Trust me, you aren’t a bad parent if you yell. Pretty much every single parent will end up yelling at their kids sometimes when they just won’t listen. Whether it’s a toddler who is testing their boundaries or a school ager who needs to be told to get dressed five times every morning, every parent eventually reaches their breaking point. With two testing twin toddlers at home who have recently decided they need to test every boundary, I end up yelling just about every single day, sometimes more than once.
But why do kids fail to listen at times and seem to need yelling in order to understand what to do? Fortunately, it isn’t always just bad behavior or testing boundaries that are responsible. Parents are usually willing to ascribe behavioral reasons to undesired actions, but in reality kids are just learning, even when we think they should have caught on by now. Even after years of being told what to do and how to do it, kids can regress as they learn about how they can affect and influence the world through their behavior. Sadly for parents, this means more patience and practice is required.
Yelling or raising voices actually can become a self-propagating behavior as the feedback loop reinforces itself. The more parents yell at their children, the more they learn to expect yelling and will only respond to it. When only yelling seems to work, parents resort to it more often and easily, causing the cycle to repeat. Even worse, kids that get yelled at more often tend to turn into adults who yell since they’ve learned that it’s the most effective way to get attention and results. Kids are great at absorbing and emulating behavior.
In order to break this cycle, parents need to get into habit of teaching and practicing the behavior they want to see and this involves both the child and the parent themselves. Parents need to teach their child the importance of listening through exemplifying the right behavior and rewarding positive behavior. Parents also need to change their own behavior to limit yelling and provide a positive role model of the behavior they want, since children do tend to absorb behavior like sponges.
The best way to practice this behavior is through positive reinforcement. Since yelling, a negative way of reinforcing behavior isn’t desired, it’s important to focus only on rewarding the good behavior you want to see. Instead of yelling when something goes wrong, celebrate the little wins. This can take a ton of patience, but no one said it was going to be easy. It can also help to start small with one or two areas to focus, such as getting dressed or brushing teeth. Start by explaining why it needs to be done in a simple way, then if possible, model the behavior yourself. Kids love to emulate parents and will tend to respond well to this. When it goes well, have a huge celebration, just like when they go on the potty; clapping, cheering, and generally having a great time to show how good they were. It’s all too easy to get bogged down in the little things day to day and fail to celebrate these little wins. But each time you do, it provides reinforcement that listening the first time gets a reward, and ignoring requests does not.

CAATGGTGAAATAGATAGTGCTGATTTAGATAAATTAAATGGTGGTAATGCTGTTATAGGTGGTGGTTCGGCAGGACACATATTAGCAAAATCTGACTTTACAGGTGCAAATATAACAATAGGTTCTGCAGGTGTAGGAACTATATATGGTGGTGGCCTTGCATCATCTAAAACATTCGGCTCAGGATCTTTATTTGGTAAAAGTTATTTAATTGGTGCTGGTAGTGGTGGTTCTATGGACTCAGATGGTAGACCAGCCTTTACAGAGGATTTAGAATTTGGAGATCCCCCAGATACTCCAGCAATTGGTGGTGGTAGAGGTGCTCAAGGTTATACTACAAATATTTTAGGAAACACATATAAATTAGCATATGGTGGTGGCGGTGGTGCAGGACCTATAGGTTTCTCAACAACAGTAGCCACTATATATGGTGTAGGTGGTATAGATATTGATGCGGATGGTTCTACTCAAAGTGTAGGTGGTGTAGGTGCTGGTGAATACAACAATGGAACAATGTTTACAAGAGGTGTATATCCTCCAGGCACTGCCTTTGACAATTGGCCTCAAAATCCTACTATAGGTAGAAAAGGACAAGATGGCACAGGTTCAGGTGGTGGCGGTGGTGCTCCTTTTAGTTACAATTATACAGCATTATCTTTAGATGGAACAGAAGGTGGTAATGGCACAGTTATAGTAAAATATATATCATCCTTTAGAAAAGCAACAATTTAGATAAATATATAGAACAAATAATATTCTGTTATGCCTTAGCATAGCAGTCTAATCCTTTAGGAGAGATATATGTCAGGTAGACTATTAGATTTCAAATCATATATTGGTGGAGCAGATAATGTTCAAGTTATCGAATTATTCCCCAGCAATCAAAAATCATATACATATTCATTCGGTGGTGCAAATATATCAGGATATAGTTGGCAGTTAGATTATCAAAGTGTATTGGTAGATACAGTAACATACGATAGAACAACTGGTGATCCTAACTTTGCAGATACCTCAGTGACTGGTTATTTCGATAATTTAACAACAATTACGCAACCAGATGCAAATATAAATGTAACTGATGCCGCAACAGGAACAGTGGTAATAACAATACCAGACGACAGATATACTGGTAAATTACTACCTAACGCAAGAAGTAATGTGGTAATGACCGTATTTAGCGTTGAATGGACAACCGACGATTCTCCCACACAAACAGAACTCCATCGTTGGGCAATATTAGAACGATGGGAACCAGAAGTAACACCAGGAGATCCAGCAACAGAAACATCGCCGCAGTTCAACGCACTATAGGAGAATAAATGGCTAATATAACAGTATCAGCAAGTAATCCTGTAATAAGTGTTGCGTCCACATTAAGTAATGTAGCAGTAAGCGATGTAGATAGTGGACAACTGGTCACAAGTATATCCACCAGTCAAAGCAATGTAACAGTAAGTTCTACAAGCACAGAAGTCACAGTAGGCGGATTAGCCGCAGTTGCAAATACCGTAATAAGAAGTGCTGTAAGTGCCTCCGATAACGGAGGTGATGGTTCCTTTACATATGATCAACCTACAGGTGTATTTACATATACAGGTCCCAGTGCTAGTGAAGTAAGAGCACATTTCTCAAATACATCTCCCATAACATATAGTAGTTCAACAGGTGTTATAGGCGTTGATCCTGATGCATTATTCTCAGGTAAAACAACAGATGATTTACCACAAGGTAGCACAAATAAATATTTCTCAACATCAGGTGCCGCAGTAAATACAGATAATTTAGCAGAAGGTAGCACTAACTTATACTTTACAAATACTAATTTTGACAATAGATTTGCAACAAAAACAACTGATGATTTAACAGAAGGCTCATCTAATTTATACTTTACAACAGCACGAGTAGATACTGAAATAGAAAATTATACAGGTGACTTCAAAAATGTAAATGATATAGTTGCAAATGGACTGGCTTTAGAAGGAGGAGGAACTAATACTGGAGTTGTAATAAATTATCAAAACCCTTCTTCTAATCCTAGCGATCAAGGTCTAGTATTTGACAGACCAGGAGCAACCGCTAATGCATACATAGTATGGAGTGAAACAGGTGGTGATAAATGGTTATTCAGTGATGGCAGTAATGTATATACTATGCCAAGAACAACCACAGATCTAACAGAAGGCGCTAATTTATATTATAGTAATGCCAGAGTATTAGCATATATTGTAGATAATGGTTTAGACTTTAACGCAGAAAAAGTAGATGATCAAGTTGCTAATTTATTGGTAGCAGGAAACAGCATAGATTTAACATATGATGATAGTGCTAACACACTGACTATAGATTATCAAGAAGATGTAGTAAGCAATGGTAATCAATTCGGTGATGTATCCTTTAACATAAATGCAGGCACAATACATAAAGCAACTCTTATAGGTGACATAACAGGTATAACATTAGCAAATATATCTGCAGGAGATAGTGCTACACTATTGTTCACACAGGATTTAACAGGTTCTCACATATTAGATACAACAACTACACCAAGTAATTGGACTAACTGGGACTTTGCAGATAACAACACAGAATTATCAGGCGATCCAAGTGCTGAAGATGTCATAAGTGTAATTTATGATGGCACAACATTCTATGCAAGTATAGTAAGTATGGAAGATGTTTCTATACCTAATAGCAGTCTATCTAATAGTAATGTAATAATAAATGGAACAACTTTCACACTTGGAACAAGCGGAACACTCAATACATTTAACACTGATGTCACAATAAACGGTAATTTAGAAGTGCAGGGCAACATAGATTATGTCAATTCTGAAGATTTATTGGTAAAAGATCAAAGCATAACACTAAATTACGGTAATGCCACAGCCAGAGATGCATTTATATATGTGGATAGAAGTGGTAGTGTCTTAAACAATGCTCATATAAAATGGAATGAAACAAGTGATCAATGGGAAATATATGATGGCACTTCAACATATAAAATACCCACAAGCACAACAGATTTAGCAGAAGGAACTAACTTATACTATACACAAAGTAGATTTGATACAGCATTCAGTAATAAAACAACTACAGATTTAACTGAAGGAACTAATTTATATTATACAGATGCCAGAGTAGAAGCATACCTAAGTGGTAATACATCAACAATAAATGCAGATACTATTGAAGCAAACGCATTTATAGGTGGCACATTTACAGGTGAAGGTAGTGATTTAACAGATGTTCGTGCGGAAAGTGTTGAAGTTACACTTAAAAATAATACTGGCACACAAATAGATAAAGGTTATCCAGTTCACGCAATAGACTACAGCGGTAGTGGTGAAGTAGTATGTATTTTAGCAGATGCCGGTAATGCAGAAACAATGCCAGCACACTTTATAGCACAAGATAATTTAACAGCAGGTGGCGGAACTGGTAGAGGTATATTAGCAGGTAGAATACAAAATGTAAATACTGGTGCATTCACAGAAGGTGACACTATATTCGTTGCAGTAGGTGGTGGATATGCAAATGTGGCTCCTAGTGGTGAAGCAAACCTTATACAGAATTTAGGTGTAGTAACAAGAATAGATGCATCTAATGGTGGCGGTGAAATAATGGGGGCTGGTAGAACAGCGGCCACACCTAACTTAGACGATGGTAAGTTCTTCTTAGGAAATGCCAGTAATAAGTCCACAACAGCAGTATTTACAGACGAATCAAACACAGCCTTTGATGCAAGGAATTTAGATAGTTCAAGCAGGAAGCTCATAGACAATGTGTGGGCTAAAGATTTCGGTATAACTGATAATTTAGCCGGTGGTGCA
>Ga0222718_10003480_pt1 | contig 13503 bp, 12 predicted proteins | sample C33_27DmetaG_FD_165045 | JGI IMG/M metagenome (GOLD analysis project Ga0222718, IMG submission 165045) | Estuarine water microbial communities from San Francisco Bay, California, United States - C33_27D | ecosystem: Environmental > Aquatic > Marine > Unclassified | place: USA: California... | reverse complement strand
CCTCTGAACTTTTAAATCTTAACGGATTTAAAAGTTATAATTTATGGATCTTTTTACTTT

It’s also critically important that parents practice this for themselves too. Like any behavior or habit, it requires repetition and practice to get right and improve. Parents need to treat their own patience and tolerance as a muscle and exercise it as often as possible. Taking one more deep breath or waiting an extra minute before getting mad or raising your voice can help make it even easier the next time. Plus, that extra time might just be all that was needed. By developing this patience, parents can actually become less likely to get mad or yell as well.
Like any type of training or learning, consistency is key. This means not only that a parent is consistent in their approach, but also that both parents apply the same approach too. Each parent needs to be bought into this approach and support each other in practicing patience. If only one parent attempts this patience but the other continues to resort to yelling, the positive reinforcement is weakened and they’ll continue to only respond to yelling. Parents should set a goal together and help each other achieve it by supporting, not contradicting each other.
Along with this, it’s important that parents model all of the right behavior they want to see. This includes asking nicely, calmly, and politely when they want their child to do something. It’s very easy to ask brusquely or angrily in the heat of the moment, but asking nicely may actually be the key to unlocking the right actions. Plus, it’s another opportunity to teach and practice emulating politeness and teach kids how they should behave. Never cut it out of a request.
Yelling at children isn’t something any parent sets out to do, but over time and especially as kids start to test boundaries more and listen less, it’s so easy to slip into. No parent wants to be a yeller, but when their kid just doesn’t listen five times in a row, the easiest thing to do is just yell it. Unfortunately, over time, this just encourages more yelling and begins to mean that yelling is required to get any results ever. Instead, if parents are willing to show patience, take the time to explain and model the desired behavior, and hold off yelling just for a bit, things can drastically change. Of course this is much easier said than done, but a little bit of practice can help make it easier over time.
Now if you’ll excuse me, I need to go yell at my boys for jumping on each other while they are supposed to be napping.